By Sean Whaley, Nevada News Bureau: Nevada residents bear the second lowest state and local tax burden of any state at 7.5 percent, behind only Alaska at 6.3 percent, according to a new report from the Washington, D.C.-based Tax Foundation.
But an analyst for a conservative Nevada think tank says the state’s tax collections are near the national median, and any suggestions by some policymakers that residents should pay more to fund government programs are not borne out by the study.
Nevada has consistently ranked in the top five least taxed states since the foundation first began reporting the data nearly two decades ago.
Residents of New Jersey, New York and Connecticut paid the highest state and local rates in the nation in fiscal year 2009, giving up 12 percent or more of their incomes to the tax collector, the study found.
The report also analyzes the taxes paid by residents of one state but collected in another, such as California residents who visit Nevada to gamble.
Not surprisingly, it shows Nevada collects much of its tax revenue from out-of-state visitors.
As the study points out: “Major tourist destinations like Nevada and Florida are able to lower their residents’ burden to the state by taxing tourists, who are likely to be non-residents. Nationwide, over a quarter of all state and local taxes are collected from non-residents.”
In Nevada, the state ranked 28th in terms of total state and local tax collections per resident, the report found.
But only $1,988 in taxes were paid by each Nevada resident. Another $1,799 in taxes per each Nevada resident were collected from non-residents. These two categories taken together put Nevada at the 28th place ranking in total state and local tax collections.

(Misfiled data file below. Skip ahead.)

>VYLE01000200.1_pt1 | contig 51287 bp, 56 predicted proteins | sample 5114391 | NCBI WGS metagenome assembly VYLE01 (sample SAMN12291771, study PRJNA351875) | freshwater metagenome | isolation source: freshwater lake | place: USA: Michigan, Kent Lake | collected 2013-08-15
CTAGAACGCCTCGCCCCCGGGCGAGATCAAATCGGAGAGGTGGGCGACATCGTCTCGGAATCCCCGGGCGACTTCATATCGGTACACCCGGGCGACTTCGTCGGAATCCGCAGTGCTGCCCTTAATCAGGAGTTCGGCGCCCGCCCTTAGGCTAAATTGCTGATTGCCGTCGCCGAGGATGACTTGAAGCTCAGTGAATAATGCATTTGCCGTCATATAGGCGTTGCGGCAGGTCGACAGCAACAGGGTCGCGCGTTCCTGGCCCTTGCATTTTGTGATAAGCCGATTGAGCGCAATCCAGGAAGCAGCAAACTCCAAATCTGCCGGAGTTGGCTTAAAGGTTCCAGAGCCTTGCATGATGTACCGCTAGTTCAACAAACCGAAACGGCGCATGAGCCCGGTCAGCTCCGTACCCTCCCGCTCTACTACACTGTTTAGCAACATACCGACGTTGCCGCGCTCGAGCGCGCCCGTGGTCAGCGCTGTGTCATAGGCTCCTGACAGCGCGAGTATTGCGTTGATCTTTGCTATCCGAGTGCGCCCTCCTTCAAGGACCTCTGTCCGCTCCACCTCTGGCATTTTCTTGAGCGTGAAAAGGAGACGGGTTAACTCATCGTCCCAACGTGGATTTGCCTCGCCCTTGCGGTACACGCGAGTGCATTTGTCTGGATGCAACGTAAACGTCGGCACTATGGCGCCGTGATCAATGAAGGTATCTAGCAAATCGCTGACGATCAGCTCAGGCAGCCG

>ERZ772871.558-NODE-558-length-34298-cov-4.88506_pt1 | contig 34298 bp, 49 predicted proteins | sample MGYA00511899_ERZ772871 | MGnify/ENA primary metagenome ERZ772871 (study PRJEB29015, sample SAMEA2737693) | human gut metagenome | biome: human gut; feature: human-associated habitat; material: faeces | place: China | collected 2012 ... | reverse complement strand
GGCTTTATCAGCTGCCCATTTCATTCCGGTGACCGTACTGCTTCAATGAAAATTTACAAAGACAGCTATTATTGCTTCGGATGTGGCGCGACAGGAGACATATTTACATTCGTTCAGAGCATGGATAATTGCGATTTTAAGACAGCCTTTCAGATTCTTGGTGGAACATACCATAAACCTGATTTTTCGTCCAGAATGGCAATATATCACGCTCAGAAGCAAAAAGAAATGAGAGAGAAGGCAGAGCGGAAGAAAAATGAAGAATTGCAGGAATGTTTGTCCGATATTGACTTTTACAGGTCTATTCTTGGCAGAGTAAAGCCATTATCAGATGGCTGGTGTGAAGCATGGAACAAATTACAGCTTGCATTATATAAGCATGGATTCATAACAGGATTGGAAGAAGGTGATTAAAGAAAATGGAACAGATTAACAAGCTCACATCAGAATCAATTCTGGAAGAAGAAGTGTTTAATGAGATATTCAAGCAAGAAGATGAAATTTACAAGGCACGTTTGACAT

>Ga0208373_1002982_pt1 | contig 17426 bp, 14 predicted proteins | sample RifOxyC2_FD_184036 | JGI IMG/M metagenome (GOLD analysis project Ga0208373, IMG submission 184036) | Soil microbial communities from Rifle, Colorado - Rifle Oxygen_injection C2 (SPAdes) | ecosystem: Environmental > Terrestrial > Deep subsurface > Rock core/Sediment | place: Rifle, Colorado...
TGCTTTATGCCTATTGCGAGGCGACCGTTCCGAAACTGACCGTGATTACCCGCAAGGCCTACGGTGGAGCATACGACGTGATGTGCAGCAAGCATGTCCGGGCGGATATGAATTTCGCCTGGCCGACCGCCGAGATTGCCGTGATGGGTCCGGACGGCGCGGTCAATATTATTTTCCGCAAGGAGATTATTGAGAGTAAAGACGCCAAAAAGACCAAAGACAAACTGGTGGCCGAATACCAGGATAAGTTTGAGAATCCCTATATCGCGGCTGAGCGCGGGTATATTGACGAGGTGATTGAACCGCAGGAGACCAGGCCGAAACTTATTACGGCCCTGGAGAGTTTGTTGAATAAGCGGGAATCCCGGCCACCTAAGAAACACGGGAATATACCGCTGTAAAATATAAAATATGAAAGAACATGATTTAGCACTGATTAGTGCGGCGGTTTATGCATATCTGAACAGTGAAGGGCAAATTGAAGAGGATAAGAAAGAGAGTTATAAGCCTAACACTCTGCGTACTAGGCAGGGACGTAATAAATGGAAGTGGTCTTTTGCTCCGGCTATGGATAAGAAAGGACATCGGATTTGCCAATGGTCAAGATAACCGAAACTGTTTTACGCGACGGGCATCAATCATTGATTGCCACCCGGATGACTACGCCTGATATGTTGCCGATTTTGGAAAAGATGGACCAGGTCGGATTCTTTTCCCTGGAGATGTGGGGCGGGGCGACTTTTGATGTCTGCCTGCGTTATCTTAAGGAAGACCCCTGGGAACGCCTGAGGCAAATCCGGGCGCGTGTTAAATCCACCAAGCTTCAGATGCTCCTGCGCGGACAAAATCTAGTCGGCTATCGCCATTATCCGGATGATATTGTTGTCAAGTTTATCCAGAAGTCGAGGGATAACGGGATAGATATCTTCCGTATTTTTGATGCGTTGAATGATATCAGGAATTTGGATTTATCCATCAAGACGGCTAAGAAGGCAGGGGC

Geoffrey Lawrence, deputy director of policy at the Nevada Policy Research Institute, said the study clearly shows a low tax burden for Nevada residents, but a level of tax revenue that is near the median of the 50 states. The report for 2009 also does not include the major tax increases approved by the 2009 Legislature for the current two-year budget.
The 2009 tax increase will expire on July 1, 2011, unless extended by the Legislature. Gov. Brian Sandoval is opposed to any such extension and has voted to veto any tax increase approved by lawmakers.
“Regardless of who bears the burden of taxes, lawmakers still have the money to spend,” Lawrence said. “Not including the largest tax hike in Nevada’s history, the Tax Foundation report still shows that Nevada has more money to spend per capita than 22 other states. As this report proves, in terms of tax collections, Nevada is not a ‘low-tax’ state.”
Even so, some Nevada lawmakers are citing the study as proof that Nevadans are under-taxed, he said.
“So when you talk about government being somehow underfunded in Nevada, I just don’t see how that really is the case,” Lawrence said. “I would agree that a lot of funds are spent inefficiently here in Nevada.”
Sandoval has submitted a $5.8 billion general fund budget that he says contains no new taxes or fees, but some of his funding alternatives, such as shifting the cost of programs to local governments, have been criticized by lawmakers, county governments and school officials.
Lawmakers who convened Feb. 7 for the 2011 session have also heard testimony on the many program cuts in Sandoval’s budget, and the consequences of those spending reductions on everything from mental health needs to higher education.
Sandoval has said he does not want to increase the tax burden on residents or struggling businesses. Job creation is the way for Nevada to grow out of its current financial difficulties, he has said.
NPRI analyst Geoffrey Lawrence says Nevada’s level of government funding is on par with other states:
Lawrence says Nevada government is not underfunded:
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